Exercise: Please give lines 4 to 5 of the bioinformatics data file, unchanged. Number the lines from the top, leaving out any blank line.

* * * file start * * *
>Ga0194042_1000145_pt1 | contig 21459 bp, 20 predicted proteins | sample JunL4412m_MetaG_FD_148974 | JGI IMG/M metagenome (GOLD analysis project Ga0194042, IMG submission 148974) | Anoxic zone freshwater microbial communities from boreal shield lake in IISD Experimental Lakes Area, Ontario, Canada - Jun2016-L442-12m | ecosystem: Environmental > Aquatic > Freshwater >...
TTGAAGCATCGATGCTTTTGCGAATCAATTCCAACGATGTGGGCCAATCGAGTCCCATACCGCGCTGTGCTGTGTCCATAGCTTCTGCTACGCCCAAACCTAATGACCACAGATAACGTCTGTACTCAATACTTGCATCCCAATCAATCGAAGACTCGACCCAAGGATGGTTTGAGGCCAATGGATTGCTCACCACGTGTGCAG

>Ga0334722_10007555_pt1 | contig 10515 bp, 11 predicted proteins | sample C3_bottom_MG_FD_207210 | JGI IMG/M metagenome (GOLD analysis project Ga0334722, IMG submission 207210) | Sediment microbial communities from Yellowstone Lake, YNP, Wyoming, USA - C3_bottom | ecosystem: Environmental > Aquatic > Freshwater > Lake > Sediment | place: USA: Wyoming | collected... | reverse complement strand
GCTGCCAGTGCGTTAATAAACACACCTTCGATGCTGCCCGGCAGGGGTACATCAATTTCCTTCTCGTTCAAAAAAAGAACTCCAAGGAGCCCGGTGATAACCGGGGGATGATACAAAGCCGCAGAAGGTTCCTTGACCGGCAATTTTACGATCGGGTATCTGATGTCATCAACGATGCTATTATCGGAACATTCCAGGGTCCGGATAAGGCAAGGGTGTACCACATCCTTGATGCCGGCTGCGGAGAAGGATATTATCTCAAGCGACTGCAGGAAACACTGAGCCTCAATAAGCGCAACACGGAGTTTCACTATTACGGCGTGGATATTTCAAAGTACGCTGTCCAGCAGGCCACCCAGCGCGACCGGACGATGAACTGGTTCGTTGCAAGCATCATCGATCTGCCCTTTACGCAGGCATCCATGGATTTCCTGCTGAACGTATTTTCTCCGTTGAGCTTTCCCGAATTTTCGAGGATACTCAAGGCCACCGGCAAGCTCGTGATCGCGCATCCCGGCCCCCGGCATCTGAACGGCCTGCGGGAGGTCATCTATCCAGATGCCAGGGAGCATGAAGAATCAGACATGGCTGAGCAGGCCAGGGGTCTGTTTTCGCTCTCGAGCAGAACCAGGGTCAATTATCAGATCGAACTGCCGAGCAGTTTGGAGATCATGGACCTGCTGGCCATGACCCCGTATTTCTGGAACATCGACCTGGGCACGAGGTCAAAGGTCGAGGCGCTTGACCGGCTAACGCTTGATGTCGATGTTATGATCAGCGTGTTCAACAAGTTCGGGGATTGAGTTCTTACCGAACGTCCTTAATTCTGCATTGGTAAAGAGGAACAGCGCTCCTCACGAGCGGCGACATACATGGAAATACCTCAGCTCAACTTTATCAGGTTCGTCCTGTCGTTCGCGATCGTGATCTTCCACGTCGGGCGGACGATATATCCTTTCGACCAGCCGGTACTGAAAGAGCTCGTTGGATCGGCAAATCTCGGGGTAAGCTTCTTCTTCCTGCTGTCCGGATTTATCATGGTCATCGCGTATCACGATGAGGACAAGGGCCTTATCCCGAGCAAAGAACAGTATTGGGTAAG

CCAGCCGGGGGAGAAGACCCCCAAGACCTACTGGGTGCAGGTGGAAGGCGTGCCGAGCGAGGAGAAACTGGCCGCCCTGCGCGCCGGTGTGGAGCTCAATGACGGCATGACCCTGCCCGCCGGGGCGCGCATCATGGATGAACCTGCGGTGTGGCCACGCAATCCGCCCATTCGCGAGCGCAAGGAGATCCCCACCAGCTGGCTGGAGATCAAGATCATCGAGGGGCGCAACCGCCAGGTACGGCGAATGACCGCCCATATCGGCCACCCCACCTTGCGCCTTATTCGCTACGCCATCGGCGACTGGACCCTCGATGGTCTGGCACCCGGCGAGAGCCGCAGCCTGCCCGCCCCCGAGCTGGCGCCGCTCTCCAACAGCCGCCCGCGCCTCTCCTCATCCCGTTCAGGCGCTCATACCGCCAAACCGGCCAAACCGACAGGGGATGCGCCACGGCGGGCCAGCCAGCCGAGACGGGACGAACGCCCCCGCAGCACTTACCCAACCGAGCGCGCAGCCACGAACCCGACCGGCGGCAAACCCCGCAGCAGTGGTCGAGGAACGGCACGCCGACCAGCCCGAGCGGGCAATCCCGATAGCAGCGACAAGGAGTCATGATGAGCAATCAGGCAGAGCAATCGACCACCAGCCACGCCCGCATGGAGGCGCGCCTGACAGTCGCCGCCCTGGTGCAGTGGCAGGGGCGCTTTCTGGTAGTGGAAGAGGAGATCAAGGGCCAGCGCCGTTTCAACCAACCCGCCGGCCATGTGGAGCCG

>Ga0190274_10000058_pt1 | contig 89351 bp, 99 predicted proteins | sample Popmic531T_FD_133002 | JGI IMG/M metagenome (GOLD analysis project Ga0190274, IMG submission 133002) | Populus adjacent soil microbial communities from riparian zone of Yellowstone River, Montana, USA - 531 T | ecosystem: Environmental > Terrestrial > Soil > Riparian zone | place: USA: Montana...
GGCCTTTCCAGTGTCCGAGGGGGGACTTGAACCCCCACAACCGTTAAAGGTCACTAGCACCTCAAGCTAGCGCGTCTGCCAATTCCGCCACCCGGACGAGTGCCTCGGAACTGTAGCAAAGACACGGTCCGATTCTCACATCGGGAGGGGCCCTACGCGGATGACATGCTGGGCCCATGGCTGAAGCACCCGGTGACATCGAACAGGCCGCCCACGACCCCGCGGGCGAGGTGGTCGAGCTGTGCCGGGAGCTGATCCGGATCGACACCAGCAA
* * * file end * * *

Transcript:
GCTGCCAGTGCGTTAATAAACACACCTTCGATGCTGCCCGGCAGGGGTACATCAATTTCCTTCTCGTTCAAAAAAAGAACTCCAAGGAGCCCGGTGATAACCGGGGGATGATACAAAGCCGCAGAAGGTTCCTTGACCGGCAATTTTACGATCGGGTATCTGATGTCATCAACGATGCTATTATCGGAACATTCCAGGGTCCGGATAAGGCAAGGGTGTACCACATCCTTGATGCCGGCTGCGGAGAAGGATATTATCTCAAGCGACTGCAGGAAACACTGAGCCTCAATAAGCGCAACACGGAGTTTCACTATTACGGCGTGGATATTTCAAAGTACGCTGTCCAGCAGGCCACCCAGCGCGACCGGACGATGAACTGGTTCGTTGCAAGCATCATCGATCTGCCCTTTACGCAGGCATCCATGGATTTCCTGCTGAACGTATTTTCTCCGTTGAGCTTTCCCGAATTTTCGAGGATACTCAAGGCCACCGGCAAGCTCGTGATCGCGCATCCCGGCCCCCGGCATCTGAACGGCCTGCGGGAGGTCATCTATCCAGATGCCAGGGAGCATGAAGAATCAGACATGGCTGAGCAGGCCAGGGGTCTGTTTTCGCTCTCGAGCAGAACCAGGGTCAATTATCAGATCGAACTGCCGAGCAGTTTGGAGATCATGGACCTGCTGGCCATGACCCCGTATTTCTGGAACATCGACCTGGGCACGAGGTCAAAGGTCGAGGCGCTTGACCGGCTAACGCTTGATGTCGATGTTATGATCAGCGTGTTCAACAAGTTCGGGGATTGAGTTCTTACCGAACGTCCTTAATTCTGCATTGGTAAAGAGGAACAGCGCTCCTCACGAGCGGCGACATACATGGAAATACCTCAGCTCAACTTTATCAGGTTCGTCCTGTCGTTCGCGATCGTGATCTTCCACGTCGGGCGGACGATATATCCTTTCGACCAGCCGGTACTGAAAGAGCTCGTTGGATCGGCAAATCTCGGGGTAAGCTTCTTCTTCCTGCTGTCCGGATTTATCATGGTCATCGCGTATCACGATGAGGACAAGGGCCTTATCCCGAGCAAAGAACAGTATTGGGTAAG

CCAGCCGGGGGAGAAGACCCCCAAGACCTACTGGGTGCAGGTGGAAGGCGTGCCGAGCGAGGAGAAACTGGCCGCCCTGCGCGCCGGTGTGGAGCTCAATGACGGCATGACCCTGCCCGCCGGGGCGCGCATCATGGATGAACCTGCGGTGTGGCCACGCAATCCGCCCATTCGCGAGCGCAAGGAGATCCCCACCAGCTGGCTGGAGATCAAGATCATCGAGGGGCGCAACCGCCAGGTACGGCGAATGACCGCCCATATCGGCCACCCCACCTTGCGCCTTATTCGCTACGCCATCGGCGACTGGACCCTCGATGGTCTGGCACCCGGCGAGAGCCGCAGCCTGCCCGCCCCCGAGCTGGCGCCGCTCTCCAACAGCCGCCCGCGCCTCTCCTCATCCCGTTCAGGCGCTCATACCGCCAAACCGGCCAAACCGACAGGGGATGCGCCACGGCGGGCCAGCCAGCCGAGACGGGACGAACGCCCCCGCAGCACTTACCCAACCGAGCGCGCAGCCACGAACCCGACCGGCGGCAAACCCCGCAGCAGTGGTCGAGGAACGGCACGCCGACCAGCCCGAGCGGGCAATCCCGATAGCAGCGACAAGGAGTCATGATGAGCAATCAGGCAGAGCAATCGACCACCAGCCACGCCCGCATGGAGGCGCGCCTGACAGTCGCCGCCCTGGTGCAGTGGCAGGGGCGCTTTCTGGTAGTGGAAGAGGAGATCAAGGGCCAGCGCCGTTTCAACCAACCCGCCGGCCATGTGGAGCCG